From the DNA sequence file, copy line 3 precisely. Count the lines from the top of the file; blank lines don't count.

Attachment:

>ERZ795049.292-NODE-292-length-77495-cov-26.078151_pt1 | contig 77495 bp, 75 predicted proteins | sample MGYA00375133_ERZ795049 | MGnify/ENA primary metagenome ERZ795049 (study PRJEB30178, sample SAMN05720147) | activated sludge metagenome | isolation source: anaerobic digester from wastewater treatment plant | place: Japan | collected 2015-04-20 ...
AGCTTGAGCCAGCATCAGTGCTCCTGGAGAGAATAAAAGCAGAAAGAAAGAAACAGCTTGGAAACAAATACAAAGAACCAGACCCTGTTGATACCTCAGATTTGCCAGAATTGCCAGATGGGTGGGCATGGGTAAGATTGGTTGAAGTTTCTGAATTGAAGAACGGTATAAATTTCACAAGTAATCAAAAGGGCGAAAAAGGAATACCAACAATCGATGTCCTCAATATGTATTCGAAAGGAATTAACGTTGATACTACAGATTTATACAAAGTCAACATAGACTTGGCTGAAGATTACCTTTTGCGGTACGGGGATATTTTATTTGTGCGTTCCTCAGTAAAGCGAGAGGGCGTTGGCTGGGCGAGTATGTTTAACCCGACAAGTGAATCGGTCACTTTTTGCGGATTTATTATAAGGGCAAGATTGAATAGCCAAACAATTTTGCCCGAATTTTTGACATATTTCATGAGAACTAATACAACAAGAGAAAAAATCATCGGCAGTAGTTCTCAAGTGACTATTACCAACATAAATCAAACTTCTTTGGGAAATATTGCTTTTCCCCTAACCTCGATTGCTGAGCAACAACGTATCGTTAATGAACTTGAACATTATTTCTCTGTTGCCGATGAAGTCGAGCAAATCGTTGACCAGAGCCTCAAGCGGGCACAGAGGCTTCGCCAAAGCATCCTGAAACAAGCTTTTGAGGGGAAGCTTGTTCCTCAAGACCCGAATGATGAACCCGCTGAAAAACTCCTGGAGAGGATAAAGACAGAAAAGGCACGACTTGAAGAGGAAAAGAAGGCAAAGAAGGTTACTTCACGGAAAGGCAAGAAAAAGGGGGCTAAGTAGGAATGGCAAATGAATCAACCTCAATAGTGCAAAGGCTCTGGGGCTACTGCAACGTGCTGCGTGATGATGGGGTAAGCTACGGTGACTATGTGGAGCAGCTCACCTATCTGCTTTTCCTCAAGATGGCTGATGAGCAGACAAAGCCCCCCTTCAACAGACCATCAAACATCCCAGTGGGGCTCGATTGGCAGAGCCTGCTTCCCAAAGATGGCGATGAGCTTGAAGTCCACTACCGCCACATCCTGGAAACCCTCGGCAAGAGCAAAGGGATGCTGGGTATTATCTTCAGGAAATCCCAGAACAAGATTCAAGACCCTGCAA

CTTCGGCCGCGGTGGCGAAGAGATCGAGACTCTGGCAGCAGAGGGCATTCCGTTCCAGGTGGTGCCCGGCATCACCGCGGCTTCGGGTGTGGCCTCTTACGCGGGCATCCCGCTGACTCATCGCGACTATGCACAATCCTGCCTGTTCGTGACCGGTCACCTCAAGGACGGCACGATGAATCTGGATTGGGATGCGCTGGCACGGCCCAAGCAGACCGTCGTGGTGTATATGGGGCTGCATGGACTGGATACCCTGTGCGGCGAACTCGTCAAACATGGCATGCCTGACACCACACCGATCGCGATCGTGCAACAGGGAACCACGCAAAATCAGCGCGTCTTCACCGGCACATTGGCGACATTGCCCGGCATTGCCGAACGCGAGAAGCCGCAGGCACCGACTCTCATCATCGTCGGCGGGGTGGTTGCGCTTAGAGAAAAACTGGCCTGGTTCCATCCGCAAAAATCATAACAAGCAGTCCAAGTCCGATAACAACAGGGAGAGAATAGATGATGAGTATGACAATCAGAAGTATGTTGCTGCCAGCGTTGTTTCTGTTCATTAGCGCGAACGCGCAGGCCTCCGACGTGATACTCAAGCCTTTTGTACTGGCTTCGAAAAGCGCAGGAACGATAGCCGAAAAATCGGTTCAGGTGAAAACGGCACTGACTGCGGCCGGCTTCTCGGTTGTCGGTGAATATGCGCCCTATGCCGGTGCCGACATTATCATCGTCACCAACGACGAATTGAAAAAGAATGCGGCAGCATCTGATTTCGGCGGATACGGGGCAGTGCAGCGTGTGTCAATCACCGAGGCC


CTTCGGCCGCGGTGGCGAAGAGATCGAGACTCTGGCAGCAGAGGGCATTCCGTTCCAGGTGGTGCCCGGCATCACCGCGGCTTCGGGTGTGGCCTCTTACGCGGGCATCCCGCTGACTCATCGCGACTATGCACAATCCTGCCTGTTCGTGACCGGTCACCTCAAGGACGGCACGATGAATCTGGATTGGGATGCGCTGGCACGGCCCAAGCAGACCGTCGTGGTGTATATGGGGCTGCATGGACTGGATACCCTGTGCGGCGAACTCGTCAAACATGGCATGCCTGACACCACACCGATCGCGATCGTGCAACAGGGAACCACGCAAAATCAGCGCGTCTTCACCGGCACATTGGCGACATTGCCCGGCATTGCCGAACGCGAGAAGCCGCAGGCACCGACTCTCATCATCGTCGGCGGGGTGGTTGCGCTTAGAGAAAAACTGGCCTGGTTCCATCCGCAAAAATCATAACAAGCAGTCCAAGTCCGATAACAACAGGGAGAGAATAGATGATGAGTATGACAATCAGAAGTATGTTGCTGCCAGCGTTGTTTCTGTTCATTAGCGCGAACGCGCAGGCCTCCGACGTGATACTCAAGCCTTTTGTACTGGCTTCGAAAAGCGCAGGAACGATAGCCGAAAAATCGGTTCAGGTGAAAACGGCACTGACTGCGGCCGGCTTCTCGGTTGTCGGTGAATATGCGCCCTATGCCGGTGCCGACATTATCATCGTCACCAACGACGAATTGAAAAAGAATGCGGCAGCATCTGATTTCGGCGGATACGGGGCAGTGCAGCGTGTGTCAATCACCGAGGCC